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Review: The Nun

Like a Xerox copy of a copy of a copy, The Nun feels like the spinoff of a sequel of an ever-growing horror franchise that it is. The film aims to expand of the story of Valak, the demon-nun from "The Conjuring 2." While James Wan, who launched The Conjuring Cinematic Universe, is not in the director's chair his influence is all over this mess.

In the director's chair is Corin Hardy who has clearly studied Wan's impeccable sense of jump-scare timing but unfortunately can't replicate it. The Nun features the same camera-pan to reveal something scary over and over again until it reduces the work of Wan to nothing more than a formula. This is unfortunate because there is something Hammer-esque to the film's setting.

Set in the Abbey of St. Carta in rural Romania, the film follows Father Burke (Demian Bichir) and young Sister Irene (Taissa Farmiga) as they investigate the suicide of a nun at the Abbey. I find it odd that despite how much Taissa Farmiga looks like her older sister from the Conjuring films, no attempt is made to connect the two characters. Of course, when the two arrive they quickly find lots of bump-in-the-night action. They meet a delivery man who found the body of the dead nun who is nicknamed Frenchie (Jonas Bloquet) and soon realize that the demon nun has plans for them.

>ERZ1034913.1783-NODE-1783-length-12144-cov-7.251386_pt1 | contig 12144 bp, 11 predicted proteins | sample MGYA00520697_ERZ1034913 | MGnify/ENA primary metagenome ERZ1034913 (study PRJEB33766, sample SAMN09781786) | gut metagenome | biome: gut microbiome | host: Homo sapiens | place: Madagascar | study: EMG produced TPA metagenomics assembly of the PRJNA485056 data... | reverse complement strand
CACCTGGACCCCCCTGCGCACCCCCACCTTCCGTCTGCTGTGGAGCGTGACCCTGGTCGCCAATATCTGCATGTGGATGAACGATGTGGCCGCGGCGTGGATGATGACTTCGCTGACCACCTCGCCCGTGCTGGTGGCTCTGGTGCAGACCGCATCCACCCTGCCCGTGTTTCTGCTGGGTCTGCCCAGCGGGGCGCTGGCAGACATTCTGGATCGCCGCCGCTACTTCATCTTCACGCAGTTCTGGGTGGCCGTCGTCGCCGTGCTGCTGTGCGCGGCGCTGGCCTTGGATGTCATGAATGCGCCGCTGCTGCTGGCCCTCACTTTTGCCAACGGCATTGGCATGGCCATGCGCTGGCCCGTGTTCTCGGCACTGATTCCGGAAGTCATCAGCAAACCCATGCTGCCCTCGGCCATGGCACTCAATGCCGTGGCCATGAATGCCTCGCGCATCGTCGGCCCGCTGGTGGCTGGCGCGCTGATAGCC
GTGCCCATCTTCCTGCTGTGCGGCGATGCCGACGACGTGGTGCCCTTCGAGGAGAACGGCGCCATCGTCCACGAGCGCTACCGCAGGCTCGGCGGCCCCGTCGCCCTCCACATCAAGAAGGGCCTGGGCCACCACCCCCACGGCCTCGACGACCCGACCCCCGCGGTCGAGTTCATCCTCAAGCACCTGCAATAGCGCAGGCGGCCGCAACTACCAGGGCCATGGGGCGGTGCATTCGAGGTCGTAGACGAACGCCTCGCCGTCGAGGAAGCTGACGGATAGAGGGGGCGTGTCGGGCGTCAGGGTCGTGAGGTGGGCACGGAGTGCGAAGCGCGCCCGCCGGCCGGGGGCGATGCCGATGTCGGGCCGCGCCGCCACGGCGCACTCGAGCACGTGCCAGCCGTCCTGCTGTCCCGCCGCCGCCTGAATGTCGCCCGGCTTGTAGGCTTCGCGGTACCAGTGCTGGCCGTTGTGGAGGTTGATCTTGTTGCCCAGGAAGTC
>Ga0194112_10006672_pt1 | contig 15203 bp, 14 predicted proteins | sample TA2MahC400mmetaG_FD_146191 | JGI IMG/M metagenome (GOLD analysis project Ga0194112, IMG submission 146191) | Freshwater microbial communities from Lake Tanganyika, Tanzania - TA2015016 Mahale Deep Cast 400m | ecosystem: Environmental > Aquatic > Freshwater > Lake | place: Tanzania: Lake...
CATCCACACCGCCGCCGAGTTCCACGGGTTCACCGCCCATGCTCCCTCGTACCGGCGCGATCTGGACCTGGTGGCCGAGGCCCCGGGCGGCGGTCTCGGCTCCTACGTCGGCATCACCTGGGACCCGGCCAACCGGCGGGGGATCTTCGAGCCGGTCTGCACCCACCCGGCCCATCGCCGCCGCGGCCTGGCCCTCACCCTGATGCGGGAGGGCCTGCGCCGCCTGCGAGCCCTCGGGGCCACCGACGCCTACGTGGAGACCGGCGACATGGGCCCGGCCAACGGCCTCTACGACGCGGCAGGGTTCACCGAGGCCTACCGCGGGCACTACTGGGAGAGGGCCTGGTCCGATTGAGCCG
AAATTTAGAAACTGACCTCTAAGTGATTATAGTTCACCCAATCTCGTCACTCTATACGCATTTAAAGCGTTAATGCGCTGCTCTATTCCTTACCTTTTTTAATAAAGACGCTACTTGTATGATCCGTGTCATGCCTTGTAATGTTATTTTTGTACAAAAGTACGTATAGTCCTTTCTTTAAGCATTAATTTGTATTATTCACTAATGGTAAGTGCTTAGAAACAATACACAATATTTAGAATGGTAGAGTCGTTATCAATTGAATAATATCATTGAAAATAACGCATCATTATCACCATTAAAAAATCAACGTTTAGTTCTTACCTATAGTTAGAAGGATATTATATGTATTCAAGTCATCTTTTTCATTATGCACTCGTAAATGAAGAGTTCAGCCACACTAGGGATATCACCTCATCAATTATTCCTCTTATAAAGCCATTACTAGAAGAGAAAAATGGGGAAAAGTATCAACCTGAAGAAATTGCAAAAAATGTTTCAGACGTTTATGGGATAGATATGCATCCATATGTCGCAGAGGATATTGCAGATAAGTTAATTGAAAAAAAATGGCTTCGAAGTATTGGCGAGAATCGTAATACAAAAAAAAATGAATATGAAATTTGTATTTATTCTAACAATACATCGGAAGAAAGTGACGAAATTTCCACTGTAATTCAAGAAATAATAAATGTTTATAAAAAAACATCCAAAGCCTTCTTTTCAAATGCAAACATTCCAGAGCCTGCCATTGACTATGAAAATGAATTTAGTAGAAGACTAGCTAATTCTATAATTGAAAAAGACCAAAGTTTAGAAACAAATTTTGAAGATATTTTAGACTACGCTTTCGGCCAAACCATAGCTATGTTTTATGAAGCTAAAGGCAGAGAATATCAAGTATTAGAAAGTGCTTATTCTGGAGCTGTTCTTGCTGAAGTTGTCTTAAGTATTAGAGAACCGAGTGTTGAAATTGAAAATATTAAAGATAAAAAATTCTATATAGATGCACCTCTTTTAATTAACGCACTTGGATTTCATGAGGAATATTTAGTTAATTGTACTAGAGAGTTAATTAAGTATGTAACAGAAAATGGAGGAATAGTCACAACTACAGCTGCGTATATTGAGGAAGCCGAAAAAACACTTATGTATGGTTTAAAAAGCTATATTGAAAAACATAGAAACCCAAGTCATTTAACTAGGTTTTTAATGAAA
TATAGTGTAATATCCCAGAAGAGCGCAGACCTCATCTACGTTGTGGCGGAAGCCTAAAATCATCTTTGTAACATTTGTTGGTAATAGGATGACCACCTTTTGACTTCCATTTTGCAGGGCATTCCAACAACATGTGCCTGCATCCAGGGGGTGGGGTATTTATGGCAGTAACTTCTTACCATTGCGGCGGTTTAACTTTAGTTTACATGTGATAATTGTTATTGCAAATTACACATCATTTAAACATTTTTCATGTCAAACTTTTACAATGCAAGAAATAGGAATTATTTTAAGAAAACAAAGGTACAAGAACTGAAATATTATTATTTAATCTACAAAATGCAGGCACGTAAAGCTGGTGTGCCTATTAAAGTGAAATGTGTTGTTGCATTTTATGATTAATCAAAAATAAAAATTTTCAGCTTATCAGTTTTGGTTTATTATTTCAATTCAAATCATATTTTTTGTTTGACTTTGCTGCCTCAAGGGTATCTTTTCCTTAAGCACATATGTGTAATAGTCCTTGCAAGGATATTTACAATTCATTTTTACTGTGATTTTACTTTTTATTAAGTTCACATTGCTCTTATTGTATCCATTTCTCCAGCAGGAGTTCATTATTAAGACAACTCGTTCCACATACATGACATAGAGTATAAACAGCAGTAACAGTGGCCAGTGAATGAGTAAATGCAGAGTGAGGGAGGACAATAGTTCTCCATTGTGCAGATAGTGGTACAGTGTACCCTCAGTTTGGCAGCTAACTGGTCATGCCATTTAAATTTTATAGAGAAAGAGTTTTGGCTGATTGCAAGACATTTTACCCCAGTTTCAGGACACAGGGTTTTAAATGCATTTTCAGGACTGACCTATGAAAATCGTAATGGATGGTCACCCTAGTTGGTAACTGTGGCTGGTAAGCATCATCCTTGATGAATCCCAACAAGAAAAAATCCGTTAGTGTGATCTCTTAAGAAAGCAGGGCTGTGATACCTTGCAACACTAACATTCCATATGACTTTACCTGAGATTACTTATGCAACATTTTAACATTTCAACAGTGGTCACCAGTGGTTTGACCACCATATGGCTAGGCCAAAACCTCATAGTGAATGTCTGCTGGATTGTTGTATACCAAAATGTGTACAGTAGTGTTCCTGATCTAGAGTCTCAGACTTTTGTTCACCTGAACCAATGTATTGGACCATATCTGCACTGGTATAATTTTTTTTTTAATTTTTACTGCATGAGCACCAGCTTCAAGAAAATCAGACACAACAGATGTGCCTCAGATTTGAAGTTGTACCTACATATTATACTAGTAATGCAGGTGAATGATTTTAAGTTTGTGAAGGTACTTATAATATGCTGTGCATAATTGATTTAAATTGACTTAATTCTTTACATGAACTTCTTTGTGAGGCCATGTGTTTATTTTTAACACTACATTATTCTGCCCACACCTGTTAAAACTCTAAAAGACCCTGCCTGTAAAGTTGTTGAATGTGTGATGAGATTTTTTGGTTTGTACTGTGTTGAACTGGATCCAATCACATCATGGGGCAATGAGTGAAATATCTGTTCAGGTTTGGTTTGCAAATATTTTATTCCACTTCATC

Over the 96 minute runtime, The Nun rarely lets these characters act like semi-intelligent, normal people. The actions that these characters take routinely make little sense. This is of course in service of the jump scares but it robs the film of anything compelling. The Conjuring films have often focused on strong characters, The Warrens for example. This has always helped the films to be more than a horror funhouse. The Nun is neither fun nor all that scary.

While I appreciate the humor that Bloquet brings to his performance, his character is wasted. He seems driven only by his lust for the young Sister Irene, risking his life for her over and over again. You almost want to yell at the screen, "Dude, you don't stand a chance." Farmiga is good here but is rarely given anything to do other than look scared. From the recycled scare tactics to the Faberge egg with Christ's blood in it, The Nun is a dreadful affair minus the dread. Luckily the film doesn't introduce a new demon for yet another uninspired spinoff.



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